To address those disasters, the Munich Climate Insurance Initiative, a coalition of researchers, insurers and scientists founded by Munich Re, has introduced a sweeping plan to create a global insurance pool composed of developing countries. The group gave a presentation to negotiators in Bonn this month.

The program would provide coverage for extreme events, like cyclones and droughts that occur once every few hundred years. Developed countries responsible for releasing most of the climate-altering greenhouse gases, like the United States, would pay the claims through an international adaptation fund. The program would also buy reinsurance in case its surpluses are drained.

For less severe events, another tier of the program would be established to install weather monitoring technology that could be used, for example, to track storms and measure wind speeds. Publicly funding that infrastructure is seen as an enticement for private insurers, helping them to quantify risks as they expand into developing nations.

Insurance agents in remote outposts

Triggering insurance policies when wind gusts or other natural acts of violence reach a certain point can save companies the expense of sending adjusters to remote reaches of the globe to ascertain damages sustained by one farmer or one village. Public money could also be used to educate people about insurance and train others to sell policies at places like local credit unions, microfinance outlets, or even schools.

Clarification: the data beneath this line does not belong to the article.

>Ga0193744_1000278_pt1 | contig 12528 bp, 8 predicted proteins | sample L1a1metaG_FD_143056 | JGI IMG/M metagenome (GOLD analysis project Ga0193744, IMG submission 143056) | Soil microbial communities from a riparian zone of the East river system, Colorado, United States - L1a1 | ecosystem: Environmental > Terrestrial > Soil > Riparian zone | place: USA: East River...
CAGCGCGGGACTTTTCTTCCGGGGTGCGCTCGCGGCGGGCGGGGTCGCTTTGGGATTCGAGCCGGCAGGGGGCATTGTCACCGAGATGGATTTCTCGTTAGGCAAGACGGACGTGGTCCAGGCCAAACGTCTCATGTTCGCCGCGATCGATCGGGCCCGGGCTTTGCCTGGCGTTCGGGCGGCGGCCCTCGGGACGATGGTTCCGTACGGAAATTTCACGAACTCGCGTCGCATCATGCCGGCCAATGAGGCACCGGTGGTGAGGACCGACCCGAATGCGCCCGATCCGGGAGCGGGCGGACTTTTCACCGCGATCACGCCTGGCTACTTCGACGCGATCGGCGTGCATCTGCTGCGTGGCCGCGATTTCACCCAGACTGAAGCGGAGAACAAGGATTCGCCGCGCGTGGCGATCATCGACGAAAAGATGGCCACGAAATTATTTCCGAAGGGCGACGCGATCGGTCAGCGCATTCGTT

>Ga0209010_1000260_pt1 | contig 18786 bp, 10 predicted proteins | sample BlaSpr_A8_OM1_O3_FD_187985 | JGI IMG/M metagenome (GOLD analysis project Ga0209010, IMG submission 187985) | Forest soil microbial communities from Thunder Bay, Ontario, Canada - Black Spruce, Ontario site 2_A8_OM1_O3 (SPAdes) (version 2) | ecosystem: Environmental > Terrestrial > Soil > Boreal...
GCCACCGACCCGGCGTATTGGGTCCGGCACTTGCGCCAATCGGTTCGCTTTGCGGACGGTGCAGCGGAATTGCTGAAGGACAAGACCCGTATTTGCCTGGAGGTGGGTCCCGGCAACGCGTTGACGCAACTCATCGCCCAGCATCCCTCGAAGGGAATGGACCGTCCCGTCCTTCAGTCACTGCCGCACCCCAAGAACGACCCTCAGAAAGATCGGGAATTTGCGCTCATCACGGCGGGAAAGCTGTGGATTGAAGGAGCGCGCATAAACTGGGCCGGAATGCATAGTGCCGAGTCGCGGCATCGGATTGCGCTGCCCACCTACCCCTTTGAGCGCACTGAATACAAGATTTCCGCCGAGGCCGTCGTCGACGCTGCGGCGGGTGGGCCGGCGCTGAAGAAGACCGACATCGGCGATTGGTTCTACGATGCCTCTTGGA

Those steps could make it profitable for private insurers to offer policies in areas currently believed to be too difficult to service, said Andrew Dlugolecki, an insurance expert who won the shared Nobel Peace Prize in 2007 for his work on climate change.

"That is a major breakthrough," he said.

The program could mean that poor nations in Africa, Asia, South America and elsewhere would receive financial help much faster after a disaster, supporters say. Currently, aid groups seek donations following a calamity, but that can be difficult, especially if multiple disasters strike simultaneously.

"Everybody's going around raising money for things," said Craig Churchill, director of the Microinsurance Innovation Facility in Geneva. "If you do the insurance mechanism, you can say, 'OK, you insured this event. The event occurred. Pay up.' And the insurance company pays up."

He sees one wrinkle, however. National governments receiving the payments after a mega-event might be tempted to use some of the money for, say, new Jeeps. "The drawback ... is how do you make sure the benefits are going to get to the people who are really affected by the disaster?"